Almost all epidemic models make the assumption that infection is driven by the interaction between pairs of individuals, one of whom is infectious and the other of whom is susceptible. However, in society individuals mix in groups of varying sizes, at varying times, allowing one or more infectives to be in close contact with one or more susceptible individuals at a given point in time. In this paper we study the effect of mixing groups beyond pairs on the transmission of an infectious disease in an SIR (susceptible → infective → recovered) model, both through a branching process approximation for the initial stages of an epidemic with few initial infectives and a functional central limit theorem for the trajectories of the numbers of infectives and susceptibles over time for epidemics with many initial infectives. We also derive central limit theorems for the final size of (i) an epidemic with many initial infectives and (ii) a major outbreak triggered by few initial infectives. We show that, for a given basic reproduction number R0, the distribution of the size of mixing groups has a significant impact on the probability and final size of a major epidemic outbreak. Moreover, the standard pair-based homogeneously mixing epidemic model is shown to represent the worst case scenario, with both the highest probability and the largest final size of a major epidemic.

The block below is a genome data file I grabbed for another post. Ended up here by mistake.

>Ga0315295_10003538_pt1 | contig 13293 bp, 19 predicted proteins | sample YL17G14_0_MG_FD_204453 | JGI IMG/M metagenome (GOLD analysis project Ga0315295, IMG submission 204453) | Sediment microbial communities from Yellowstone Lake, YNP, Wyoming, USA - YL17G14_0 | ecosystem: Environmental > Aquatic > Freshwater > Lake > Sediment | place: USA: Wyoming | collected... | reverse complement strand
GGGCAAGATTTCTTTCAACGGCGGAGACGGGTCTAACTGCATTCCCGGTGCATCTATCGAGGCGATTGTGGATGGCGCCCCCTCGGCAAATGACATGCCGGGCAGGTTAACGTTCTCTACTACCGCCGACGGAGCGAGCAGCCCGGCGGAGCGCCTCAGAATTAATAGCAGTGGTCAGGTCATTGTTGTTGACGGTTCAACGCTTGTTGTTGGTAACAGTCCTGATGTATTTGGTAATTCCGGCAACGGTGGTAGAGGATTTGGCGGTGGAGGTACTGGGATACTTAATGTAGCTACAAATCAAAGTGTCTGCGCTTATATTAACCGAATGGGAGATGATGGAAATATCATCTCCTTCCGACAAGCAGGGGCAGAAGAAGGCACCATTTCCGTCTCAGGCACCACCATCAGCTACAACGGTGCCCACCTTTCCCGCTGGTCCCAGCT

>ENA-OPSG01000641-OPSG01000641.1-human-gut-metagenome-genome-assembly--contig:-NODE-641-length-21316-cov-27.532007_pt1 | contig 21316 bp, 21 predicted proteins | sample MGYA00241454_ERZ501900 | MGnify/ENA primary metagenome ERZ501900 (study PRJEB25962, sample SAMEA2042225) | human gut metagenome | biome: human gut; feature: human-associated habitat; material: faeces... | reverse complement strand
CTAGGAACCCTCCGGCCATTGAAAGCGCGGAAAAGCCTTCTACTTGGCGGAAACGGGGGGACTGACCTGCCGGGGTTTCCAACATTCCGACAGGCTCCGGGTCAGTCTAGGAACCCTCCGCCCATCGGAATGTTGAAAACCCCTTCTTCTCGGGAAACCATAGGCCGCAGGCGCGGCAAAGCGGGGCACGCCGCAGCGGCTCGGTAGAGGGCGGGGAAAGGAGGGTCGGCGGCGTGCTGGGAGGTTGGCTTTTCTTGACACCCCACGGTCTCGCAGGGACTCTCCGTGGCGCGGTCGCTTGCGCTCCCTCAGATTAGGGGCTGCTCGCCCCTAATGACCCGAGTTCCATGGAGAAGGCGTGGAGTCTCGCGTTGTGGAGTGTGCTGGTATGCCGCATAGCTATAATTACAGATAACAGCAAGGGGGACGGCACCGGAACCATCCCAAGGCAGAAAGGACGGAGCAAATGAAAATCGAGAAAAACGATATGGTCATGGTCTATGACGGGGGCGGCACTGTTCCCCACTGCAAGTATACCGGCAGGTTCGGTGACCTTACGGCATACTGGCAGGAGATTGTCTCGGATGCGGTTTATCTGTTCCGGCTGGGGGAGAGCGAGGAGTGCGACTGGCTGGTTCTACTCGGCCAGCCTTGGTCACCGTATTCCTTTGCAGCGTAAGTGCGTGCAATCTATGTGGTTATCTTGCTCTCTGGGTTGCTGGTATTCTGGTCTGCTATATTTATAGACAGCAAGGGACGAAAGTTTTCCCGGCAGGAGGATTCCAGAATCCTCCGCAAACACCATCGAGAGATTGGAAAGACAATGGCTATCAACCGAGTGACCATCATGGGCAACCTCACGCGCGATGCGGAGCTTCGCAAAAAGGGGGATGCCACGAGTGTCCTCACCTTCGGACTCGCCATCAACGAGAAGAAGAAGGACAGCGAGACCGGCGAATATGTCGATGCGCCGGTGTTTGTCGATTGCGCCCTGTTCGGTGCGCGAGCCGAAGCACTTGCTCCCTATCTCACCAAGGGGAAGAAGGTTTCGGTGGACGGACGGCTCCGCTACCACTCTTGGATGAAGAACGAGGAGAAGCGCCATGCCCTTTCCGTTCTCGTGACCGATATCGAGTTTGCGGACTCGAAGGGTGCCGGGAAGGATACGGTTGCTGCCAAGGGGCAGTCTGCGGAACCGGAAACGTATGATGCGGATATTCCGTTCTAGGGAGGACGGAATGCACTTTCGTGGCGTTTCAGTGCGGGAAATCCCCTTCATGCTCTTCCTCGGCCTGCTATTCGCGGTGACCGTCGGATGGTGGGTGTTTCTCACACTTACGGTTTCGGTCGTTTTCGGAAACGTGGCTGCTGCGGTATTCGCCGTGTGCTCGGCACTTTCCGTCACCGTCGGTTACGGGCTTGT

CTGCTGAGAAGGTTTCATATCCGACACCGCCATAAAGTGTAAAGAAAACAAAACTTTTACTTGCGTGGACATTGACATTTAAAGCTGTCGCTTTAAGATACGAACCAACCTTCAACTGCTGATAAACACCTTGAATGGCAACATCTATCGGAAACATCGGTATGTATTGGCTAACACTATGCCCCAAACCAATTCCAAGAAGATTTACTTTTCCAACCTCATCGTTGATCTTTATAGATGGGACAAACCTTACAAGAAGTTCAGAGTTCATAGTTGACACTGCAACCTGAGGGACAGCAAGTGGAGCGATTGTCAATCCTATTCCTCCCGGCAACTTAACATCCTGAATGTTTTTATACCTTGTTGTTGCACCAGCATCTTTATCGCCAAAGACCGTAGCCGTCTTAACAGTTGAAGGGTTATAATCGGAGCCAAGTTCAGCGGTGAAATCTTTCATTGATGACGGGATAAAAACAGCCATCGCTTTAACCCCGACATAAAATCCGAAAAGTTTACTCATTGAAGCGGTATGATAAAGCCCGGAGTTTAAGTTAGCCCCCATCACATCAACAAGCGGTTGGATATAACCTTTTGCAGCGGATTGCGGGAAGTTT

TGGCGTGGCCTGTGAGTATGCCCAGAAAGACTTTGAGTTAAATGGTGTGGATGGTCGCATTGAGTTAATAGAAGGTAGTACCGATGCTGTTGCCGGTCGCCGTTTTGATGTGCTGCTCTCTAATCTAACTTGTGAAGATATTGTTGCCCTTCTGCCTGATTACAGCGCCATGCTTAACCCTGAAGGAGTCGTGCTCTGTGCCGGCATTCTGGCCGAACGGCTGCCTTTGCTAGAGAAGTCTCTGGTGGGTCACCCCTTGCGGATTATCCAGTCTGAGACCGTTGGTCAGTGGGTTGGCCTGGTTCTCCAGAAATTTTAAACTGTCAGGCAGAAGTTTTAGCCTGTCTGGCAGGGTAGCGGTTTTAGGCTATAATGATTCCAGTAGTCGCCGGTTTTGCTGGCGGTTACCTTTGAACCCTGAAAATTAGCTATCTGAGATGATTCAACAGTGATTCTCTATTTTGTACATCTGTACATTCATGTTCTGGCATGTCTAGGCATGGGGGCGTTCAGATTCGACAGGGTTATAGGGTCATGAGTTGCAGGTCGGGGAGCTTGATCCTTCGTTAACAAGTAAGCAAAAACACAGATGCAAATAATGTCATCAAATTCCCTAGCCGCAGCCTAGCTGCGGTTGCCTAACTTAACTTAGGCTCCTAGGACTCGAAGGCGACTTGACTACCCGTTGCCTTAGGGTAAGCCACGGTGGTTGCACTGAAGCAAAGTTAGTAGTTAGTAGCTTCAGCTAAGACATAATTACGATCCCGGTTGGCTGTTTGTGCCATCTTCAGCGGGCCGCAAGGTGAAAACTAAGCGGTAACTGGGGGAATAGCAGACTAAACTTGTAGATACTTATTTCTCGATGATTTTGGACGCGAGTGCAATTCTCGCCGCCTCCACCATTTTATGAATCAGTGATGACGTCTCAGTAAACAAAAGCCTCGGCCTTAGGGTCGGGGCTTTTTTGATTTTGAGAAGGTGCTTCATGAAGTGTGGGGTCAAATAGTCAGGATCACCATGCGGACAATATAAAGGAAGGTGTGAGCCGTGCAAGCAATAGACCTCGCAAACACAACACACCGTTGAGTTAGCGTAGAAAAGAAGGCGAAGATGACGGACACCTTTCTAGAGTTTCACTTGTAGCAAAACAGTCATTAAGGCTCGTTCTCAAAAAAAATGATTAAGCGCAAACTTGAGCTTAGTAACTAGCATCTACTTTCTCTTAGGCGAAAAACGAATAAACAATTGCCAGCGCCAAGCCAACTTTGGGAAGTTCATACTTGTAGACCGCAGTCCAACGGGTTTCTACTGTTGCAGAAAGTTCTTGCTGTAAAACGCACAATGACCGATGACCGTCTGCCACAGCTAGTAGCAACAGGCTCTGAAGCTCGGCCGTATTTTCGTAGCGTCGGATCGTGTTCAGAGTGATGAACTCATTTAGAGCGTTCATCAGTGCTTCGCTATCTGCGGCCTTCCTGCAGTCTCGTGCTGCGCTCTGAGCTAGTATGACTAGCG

Ball, F., & Neal, P. (2022). An epidemic model with short-lived mixing groups. Journal of Mathematical Biology, 85(6-7), Article 63. https://doi.org/10.1007/s00285-022-01822-3